Here $\ell$ is the line of tangencies (i.e., the line of tangent intersections between the extension of the foliations $\mathcal{F}^s$ and $\mathcal{F}^u$ to a neighborhood of the horseshoe $\Lambda$) and the Cantor sets $K_1$, $K_2$ are the images of the Cantor sets $K^s$, $K^u$ under the holonomy of the stable and unstable foliations (i.e., the intersections of the stable and unstable leaves of points of $K^s$ and $K^u$ with the line $\ell$).

Under these assumptions on $\phi$, one can show that $\phi$ belongs to the closure of an open set of $C^2$-diffeomorphisms with persistent tangencies: any $\psi\in U$ can be $C^2$-approximated by a diffeomorphism exhibiting a homoclinic tangency (between the stable and unstable manifolds of the horseshoe obtained by continuation of the horseshoe $\Lambda$ of $\phi$). In order to see why $\phi$ should be located at the boundary of such an open set $U$, we begin with the following remark: given a diffeomorphism $\psi$ $C^2$-close to $\psi$ denote by $K_1(\psi)$, $K_2(\psi)$ the associated Cantor sets and suppose that $K_1(\psi)$ and $K_2(\psi)$ intersect. Then, by definition of these sets, $\psi$ has a homoclinic tangency. That is, the existence of homoclinic tangencies can be detected by the intersections of the Cantor sets $K_1(\psi)$ and $K_2(\psi)$.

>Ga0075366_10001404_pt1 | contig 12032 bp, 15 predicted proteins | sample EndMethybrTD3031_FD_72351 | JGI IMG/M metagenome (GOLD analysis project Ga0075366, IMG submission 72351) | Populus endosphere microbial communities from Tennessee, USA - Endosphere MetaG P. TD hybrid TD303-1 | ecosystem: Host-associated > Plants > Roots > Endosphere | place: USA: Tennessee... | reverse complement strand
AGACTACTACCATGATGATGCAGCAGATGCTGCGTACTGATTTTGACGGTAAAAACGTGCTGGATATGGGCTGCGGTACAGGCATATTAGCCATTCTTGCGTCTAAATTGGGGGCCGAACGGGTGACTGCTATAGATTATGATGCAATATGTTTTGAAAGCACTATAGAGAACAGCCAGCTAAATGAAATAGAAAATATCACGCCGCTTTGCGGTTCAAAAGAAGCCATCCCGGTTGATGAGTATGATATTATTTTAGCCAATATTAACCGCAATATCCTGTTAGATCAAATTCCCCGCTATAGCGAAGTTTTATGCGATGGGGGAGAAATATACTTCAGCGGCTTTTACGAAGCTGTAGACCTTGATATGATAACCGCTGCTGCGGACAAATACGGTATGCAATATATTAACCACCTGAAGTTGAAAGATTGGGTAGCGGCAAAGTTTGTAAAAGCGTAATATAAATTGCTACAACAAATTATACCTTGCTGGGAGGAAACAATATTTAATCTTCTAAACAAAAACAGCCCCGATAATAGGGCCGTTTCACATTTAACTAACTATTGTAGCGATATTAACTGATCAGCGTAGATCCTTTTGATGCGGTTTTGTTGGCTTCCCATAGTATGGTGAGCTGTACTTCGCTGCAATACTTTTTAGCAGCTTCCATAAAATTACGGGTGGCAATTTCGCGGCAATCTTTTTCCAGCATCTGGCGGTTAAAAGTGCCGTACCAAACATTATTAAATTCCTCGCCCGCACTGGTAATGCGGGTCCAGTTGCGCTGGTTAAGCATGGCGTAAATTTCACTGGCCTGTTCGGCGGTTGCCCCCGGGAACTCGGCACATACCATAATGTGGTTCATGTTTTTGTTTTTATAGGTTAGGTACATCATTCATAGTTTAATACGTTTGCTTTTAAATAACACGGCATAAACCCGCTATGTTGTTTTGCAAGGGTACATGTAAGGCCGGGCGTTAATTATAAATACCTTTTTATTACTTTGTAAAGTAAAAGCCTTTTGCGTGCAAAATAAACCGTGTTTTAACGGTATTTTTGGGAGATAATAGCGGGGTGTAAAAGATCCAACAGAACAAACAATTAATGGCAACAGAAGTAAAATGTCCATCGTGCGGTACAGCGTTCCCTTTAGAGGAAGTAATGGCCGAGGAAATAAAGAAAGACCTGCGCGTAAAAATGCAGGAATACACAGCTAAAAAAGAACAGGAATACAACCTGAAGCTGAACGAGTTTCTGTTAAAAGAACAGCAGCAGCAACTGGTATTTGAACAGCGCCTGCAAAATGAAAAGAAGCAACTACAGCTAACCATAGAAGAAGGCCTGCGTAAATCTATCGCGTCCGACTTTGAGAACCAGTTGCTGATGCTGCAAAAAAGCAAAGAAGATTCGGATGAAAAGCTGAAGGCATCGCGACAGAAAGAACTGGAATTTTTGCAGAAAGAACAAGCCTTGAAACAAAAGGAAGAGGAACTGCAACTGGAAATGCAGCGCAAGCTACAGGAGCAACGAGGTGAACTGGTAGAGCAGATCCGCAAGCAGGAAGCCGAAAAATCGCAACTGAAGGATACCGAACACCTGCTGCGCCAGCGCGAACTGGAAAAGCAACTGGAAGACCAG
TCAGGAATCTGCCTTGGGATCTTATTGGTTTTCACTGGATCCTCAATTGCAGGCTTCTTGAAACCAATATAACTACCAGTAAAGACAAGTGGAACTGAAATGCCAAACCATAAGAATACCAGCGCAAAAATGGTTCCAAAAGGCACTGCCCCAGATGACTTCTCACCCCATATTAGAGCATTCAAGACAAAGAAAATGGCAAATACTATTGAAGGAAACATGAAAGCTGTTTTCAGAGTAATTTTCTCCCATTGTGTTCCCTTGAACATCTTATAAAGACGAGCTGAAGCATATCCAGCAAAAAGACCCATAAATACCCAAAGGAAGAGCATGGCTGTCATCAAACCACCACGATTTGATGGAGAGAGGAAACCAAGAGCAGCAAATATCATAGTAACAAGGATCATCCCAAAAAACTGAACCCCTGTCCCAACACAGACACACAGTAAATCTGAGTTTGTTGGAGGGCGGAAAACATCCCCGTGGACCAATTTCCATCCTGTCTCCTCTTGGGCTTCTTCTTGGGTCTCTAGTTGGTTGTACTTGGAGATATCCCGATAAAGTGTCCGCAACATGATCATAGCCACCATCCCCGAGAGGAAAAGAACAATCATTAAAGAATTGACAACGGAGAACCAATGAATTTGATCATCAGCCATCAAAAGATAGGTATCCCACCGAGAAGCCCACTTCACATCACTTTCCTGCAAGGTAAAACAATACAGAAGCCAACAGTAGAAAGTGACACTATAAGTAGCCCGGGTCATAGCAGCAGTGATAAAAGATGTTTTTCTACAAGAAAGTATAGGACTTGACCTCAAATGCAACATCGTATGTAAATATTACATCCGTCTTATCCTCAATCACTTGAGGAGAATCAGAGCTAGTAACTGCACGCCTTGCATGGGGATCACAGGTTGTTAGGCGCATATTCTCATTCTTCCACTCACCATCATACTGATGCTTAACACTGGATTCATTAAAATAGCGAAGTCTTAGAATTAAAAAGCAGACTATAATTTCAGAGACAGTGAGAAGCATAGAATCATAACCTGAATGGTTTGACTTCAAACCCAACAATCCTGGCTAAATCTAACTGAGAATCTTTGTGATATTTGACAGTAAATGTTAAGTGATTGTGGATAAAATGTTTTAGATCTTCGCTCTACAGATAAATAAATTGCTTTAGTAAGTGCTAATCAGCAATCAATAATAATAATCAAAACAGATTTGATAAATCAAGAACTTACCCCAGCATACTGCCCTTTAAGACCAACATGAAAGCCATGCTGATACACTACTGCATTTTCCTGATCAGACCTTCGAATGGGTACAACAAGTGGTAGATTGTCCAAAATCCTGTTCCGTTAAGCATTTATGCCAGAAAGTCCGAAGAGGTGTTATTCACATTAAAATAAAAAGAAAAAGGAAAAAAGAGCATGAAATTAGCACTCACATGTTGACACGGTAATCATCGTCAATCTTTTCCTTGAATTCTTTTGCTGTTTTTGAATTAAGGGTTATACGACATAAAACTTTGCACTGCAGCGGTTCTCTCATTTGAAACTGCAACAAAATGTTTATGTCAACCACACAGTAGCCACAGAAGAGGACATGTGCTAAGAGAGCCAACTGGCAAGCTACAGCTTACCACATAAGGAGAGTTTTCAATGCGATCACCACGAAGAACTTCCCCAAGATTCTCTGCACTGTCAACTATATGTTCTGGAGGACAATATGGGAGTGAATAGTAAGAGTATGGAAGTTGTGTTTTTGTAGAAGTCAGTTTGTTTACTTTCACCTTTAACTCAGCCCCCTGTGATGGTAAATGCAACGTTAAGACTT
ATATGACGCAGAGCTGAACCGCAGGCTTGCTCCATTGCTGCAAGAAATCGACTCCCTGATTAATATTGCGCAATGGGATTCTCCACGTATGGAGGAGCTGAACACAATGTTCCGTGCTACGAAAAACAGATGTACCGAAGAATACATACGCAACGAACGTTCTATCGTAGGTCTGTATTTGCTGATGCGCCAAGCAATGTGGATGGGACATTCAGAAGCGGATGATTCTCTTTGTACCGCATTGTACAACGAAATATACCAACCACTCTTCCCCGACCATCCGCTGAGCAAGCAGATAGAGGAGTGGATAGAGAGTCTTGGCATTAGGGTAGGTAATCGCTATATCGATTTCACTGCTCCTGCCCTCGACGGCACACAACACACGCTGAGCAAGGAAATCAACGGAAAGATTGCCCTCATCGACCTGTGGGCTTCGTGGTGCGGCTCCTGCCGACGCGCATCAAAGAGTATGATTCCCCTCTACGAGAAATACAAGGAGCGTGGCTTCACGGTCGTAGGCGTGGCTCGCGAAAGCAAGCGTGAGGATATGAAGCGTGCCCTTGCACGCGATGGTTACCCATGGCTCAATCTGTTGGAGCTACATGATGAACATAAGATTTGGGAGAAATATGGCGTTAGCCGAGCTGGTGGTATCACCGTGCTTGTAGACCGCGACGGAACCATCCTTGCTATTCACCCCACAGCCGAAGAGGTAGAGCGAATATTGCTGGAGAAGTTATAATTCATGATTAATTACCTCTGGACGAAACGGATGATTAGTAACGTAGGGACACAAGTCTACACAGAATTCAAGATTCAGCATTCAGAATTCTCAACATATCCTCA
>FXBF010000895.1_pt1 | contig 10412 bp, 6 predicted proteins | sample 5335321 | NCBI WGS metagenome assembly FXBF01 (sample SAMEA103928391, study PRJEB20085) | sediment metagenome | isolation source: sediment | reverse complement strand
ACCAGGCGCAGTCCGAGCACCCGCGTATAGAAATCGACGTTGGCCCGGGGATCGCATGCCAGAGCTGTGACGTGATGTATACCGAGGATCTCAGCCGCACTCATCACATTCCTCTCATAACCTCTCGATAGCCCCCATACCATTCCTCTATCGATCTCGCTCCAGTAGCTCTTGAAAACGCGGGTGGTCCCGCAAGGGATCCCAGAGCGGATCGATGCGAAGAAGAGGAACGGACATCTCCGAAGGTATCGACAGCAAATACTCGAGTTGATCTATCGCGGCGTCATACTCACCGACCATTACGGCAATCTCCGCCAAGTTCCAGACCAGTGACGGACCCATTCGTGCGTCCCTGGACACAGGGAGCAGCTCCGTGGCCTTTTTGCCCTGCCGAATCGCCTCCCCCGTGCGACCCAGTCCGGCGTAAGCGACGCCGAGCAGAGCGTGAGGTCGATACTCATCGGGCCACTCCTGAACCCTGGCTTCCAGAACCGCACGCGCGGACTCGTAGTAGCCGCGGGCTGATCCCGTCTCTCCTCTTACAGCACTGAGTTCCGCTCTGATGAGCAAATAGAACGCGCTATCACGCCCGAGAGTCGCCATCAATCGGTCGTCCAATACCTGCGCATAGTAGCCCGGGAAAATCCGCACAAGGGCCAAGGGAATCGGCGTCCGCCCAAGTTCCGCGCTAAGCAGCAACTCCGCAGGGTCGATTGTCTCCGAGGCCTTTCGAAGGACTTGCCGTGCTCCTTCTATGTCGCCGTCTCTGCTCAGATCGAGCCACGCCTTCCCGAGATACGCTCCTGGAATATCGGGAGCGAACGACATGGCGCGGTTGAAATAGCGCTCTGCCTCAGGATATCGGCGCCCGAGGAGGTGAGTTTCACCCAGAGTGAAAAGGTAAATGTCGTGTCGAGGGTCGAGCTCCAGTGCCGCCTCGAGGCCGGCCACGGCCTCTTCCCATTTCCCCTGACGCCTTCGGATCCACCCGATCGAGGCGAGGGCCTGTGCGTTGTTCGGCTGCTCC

On the other hand, it is possible (using an important tool in dynamical systems called bounded distortion) to show that the Cantor sets $K_1(\psi)$ and $K_2(\psi)$ are close (in an appropriate topology) to the Cantor sets $K_1$ and $K_2$ (of $\phi$) whenever $\psi$ is $C^2$-close to $\phi$. In particular, since the Cantor sets $K_1$ and $K_2$ of $\phi$ are assumed to be very “thick”, one can prove that $K_1(\psi)$ and $K_2(\psi)$ have big thickness as well. At this point, we are ready to use the following lemma:

Gap Lemma. Let $K$ and $K'$ be two thick Cantor sets (i.e., $\tau(K)\cdot\tau(K')>1$). Then, one of the following possibilities occur:

• $K$ is contained in a gap of $K'$ (i.e., a connected component of the complement of $K'$),
• $K'$ is contained in a gap of $K$,
• $K\cap K'\neq\emptyset$.

For a clear proof of this lemma see the book of Palis and Takens. In view of this lemma, we can get the open set $U$ by perfoming some perturbations $\psi$ of $\phi$ such that the Cantor sets $K_1(\psi)$ and $K_2(\psi)$ moves in the “correct” direction. More precisely, in the picture above, we would like to make perturbations so that $K_1(\psi)$ moves upwards and $K_2(\psi)$ moves downwards on the line $\ell$. Doing so, we can apply the gap lemma to obtain that $K_1(\psi)\cap K_2(\psi)\neq \emptyset$ (since their relative positions after these perturbations do not allow that one of them is completely inside the gap of the other). From our previous remark, this says that $\psi$ has a homoclinic tangency so that the desired $U$ is constructed.